Member of the Parliamentary All Party Motorcycle Group.
Motorcyclists are often forgotten when transport policies are drawn up, according to one of their biggest supporters in Parliament - Stephen Pound, Labour's MP for Ealing North. Pound and roads minister Lord Whitty shared a platform at a fringe meeting during last week's Labour Party conference to urge motorcylists to play a more active role in the integrated transport debate.
Although his declared list of interests does not show it, Pound is an enthusiastic motorcyclist and a member of the Parliamentary All Party Motorcycle Group. At Blackpool he helped win over an initially sceptical - even hostile - audience, many of whom had turned up in their leathers.
Things could have turned ugly early in the meeting when Whitty, declaring himself new to his roads brief, admitted he had never ridden a motorbike in his life. Heckling broke out as he ventured on to the sticky issue of motorcyle safety, voicing the common perception that motorcycling is dangerous - on the grounds that bikers are involved in a high proportion of road accidents.
Bikers countered angrily that accidents were often not of their own making and Whitty was in danger of losing his audience - and a vital element of the Government's integrated transport policy with it.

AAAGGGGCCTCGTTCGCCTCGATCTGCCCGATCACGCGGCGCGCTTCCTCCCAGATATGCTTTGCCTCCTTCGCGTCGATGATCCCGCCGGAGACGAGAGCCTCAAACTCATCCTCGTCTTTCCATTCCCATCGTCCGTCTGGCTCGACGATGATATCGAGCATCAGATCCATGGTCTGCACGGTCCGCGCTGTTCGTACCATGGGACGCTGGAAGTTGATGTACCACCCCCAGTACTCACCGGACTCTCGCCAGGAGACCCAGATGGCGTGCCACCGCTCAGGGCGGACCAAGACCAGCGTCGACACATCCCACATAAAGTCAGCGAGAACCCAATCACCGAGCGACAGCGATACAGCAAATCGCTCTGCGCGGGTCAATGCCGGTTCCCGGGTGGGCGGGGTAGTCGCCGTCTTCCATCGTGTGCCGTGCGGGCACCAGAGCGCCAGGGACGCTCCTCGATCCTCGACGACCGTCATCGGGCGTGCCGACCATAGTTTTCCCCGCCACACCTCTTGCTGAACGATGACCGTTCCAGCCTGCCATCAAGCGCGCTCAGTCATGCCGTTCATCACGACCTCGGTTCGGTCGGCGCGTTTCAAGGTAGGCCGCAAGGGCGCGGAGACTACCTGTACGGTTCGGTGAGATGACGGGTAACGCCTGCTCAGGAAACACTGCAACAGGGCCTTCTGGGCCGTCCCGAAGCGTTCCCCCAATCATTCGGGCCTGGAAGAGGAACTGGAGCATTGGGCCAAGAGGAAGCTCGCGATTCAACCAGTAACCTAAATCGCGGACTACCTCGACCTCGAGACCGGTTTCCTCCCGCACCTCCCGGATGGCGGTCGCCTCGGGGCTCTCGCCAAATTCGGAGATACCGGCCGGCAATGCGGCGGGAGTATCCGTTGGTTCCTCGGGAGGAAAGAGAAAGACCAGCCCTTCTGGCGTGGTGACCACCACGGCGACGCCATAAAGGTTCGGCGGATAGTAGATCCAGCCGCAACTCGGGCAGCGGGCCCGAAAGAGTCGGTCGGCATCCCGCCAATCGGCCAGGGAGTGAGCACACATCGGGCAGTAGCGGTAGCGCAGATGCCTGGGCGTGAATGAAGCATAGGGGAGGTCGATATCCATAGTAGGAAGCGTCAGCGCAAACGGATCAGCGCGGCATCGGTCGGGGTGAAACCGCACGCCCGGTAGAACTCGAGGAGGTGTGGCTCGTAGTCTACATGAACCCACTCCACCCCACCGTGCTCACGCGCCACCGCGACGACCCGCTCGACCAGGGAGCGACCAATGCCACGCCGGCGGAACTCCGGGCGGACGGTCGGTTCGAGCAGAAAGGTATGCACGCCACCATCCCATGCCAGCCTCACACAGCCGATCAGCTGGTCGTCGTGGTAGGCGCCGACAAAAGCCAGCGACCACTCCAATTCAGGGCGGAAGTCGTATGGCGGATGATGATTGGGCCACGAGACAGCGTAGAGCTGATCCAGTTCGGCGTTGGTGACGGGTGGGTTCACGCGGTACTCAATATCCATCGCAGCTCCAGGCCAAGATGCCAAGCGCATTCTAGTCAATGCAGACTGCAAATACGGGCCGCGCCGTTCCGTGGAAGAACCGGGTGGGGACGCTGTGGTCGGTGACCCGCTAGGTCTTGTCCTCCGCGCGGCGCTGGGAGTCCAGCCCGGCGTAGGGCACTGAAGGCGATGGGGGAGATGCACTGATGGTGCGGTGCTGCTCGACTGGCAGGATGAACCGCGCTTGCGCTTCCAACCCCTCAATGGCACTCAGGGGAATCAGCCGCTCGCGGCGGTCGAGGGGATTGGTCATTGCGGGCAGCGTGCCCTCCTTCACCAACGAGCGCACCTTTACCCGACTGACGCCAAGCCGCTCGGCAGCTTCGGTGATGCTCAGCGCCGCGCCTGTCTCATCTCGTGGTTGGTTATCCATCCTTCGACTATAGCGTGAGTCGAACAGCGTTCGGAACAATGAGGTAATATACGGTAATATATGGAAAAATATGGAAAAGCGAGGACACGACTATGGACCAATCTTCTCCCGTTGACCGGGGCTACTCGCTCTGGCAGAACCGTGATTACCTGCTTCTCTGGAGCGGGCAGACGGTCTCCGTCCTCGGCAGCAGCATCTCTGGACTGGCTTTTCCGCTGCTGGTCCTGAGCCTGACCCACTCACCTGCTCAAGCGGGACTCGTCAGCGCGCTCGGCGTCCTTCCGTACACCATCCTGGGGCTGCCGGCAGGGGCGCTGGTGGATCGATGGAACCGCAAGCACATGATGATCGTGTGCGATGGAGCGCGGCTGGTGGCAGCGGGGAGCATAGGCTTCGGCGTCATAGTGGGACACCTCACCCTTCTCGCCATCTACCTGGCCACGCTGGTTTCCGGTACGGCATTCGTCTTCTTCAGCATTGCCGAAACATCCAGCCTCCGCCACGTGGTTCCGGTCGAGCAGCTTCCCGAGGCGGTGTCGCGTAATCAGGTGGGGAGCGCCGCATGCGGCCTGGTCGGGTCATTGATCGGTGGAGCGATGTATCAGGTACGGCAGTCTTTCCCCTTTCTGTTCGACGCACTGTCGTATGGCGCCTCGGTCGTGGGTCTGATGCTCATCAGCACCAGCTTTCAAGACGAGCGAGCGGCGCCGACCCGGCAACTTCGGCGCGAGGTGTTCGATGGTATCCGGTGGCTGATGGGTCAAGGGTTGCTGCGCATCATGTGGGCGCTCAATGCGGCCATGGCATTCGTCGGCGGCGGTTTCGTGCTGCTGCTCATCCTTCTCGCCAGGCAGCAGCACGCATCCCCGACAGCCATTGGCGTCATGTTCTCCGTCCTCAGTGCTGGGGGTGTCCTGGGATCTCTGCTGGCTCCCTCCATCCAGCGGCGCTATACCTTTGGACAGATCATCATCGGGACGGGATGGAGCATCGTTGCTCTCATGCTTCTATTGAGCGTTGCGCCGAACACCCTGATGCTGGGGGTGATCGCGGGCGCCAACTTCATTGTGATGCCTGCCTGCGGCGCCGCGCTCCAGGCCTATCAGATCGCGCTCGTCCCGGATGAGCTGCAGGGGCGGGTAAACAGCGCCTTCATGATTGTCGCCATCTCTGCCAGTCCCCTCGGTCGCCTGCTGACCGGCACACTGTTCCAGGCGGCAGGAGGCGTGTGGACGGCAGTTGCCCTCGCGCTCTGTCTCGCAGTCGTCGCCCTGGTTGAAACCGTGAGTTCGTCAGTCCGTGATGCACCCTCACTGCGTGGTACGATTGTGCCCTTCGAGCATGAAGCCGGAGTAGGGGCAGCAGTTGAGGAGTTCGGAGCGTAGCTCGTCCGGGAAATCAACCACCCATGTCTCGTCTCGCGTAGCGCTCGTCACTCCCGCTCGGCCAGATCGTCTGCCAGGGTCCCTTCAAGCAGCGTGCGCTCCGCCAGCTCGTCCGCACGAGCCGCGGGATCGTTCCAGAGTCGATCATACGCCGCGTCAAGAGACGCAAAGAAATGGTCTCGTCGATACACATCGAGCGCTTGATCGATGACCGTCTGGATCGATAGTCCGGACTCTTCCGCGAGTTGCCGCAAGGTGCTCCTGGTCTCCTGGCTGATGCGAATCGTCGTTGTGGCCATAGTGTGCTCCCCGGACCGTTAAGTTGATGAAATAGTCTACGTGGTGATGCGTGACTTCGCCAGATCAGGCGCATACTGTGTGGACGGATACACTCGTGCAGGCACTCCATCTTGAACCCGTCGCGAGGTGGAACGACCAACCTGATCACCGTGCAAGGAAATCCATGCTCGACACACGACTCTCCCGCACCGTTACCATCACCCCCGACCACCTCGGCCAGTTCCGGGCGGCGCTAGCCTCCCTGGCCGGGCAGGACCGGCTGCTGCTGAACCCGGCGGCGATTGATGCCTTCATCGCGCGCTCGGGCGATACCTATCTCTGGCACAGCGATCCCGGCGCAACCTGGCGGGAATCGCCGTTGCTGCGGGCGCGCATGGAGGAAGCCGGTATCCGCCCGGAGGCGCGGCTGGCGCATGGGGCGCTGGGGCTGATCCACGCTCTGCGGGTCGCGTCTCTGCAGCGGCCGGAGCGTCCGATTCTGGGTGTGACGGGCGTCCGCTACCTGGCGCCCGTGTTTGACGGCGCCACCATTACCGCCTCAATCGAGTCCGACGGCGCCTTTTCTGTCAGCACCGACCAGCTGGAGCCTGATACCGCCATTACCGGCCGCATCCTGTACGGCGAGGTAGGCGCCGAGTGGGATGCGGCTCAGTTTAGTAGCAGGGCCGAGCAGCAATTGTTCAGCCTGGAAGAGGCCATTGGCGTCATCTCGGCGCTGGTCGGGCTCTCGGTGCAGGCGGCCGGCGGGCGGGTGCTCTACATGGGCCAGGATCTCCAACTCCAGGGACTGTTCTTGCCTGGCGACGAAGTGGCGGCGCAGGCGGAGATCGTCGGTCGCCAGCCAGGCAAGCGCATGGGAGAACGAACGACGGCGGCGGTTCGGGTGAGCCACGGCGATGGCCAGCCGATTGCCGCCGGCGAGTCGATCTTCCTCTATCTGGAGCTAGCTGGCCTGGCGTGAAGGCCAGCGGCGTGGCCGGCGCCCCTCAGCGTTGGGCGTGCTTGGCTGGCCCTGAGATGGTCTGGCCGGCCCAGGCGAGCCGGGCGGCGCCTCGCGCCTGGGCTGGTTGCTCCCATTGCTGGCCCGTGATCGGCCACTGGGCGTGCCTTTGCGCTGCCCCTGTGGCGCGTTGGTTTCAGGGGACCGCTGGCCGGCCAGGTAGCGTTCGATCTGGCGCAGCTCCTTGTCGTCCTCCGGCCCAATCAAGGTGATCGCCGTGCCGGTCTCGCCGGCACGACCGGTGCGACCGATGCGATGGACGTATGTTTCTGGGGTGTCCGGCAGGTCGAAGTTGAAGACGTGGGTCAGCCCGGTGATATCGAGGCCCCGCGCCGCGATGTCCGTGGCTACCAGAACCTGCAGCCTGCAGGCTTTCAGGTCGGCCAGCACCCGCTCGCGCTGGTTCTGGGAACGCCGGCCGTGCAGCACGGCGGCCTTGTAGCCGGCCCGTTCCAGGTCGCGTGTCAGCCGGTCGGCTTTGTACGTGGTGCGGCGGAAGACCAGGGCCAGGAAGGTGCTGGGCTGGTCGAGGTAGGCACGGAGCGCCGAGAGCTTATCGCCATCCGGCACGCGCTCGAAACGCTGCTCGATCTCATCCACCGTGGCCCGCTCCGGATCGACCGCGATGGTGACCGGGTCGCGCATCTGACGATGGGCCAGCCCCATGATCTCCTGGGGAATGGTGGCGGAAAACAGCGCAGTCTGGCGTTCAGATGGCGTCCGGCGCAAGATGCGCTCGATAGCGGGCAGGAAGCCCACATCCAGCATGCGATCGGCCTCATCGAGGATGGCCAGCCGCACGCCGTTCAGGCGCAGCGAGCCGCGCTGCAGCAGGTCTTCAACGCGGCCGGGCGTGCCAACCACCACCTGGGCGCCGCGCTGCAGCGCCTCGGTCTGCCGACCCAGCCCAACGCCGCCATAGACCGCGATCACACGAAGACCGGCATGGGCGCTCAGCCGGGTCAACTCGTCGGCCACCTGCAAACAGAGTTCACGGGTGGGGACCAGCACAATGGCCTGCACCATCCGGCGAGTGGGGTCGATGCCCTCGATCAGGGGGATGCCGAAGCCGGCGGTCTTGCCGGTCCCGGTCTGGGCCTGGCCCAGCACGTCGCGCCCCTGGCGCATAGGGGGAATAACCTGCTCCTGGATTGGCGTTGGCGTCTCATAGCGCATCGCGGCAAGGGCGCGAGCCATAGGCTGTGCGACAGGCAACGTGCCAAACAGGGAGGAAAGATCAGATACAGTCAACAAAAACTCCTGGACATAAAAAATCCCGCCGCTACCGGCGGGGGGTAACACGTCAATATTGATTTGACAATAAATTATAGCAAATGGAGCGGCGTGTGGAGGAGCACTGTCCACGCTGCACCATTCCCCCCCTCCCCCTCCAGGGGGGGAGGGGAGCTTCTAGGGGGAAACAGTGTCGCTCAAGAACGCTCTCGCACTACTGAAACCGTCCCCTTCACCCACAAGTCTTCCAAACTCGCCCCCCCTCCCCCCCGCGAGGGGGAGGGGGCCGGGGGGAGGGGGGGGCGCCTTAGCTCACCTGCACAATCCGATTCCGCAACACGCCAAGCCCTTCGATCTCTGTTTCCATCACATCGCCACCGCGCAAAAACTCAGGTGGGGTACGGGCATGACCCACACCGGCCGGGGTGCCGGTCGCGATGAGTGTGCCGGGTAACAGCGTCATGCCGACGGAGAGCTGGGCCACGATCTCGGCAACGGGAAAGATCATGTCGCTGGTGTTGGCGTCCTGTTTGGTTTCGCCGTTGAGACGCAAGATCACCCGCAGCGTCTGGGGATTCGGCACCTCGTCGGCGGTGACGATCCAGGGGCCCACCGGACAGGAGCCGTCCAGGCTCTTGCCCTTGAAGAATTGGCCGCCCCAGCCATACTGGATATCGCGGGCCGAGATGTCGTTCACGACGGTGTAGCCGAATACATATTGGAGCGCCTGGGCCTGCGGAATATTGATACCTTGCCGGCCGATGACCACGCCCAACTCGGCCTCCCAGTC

Pound's job was to get the hostile bikers back on side, and show them that MPs and ministers can be knowledgeable and understanding, even if they sometimes appear stuffy and out of touch.
In his formal suit, Pound looked an unlikely motorcyclists' ally, but he soon won his audience over with tales of makeshift gaskets, hallucinogenic oil mixes, bikes in 200 pieces in his garage and reminiscences about beach battles with scooter-driving Mods in the 1960s.
With the crowd in the palm of his hand, Pound seized the opportunity to press the point that motorcyclists need no longer be the outlaws of the transport world. He urged them to play a more active part in the local transport debate, saying that the recent integrated transport White Paper had opened the way for more positive, pro-bike measures. 'You are pushing at an open door,' he said.
Judging from the White Paper, Pound and his Parliamentary colleagues appear to have done their bit to convince Westminster's civil servants of the benefits of the motorcycle. Now it is up to the bikers to do more of their own lobbying at local level, to get policy makers to ease congestion by encouraging the switch from four wheels to two.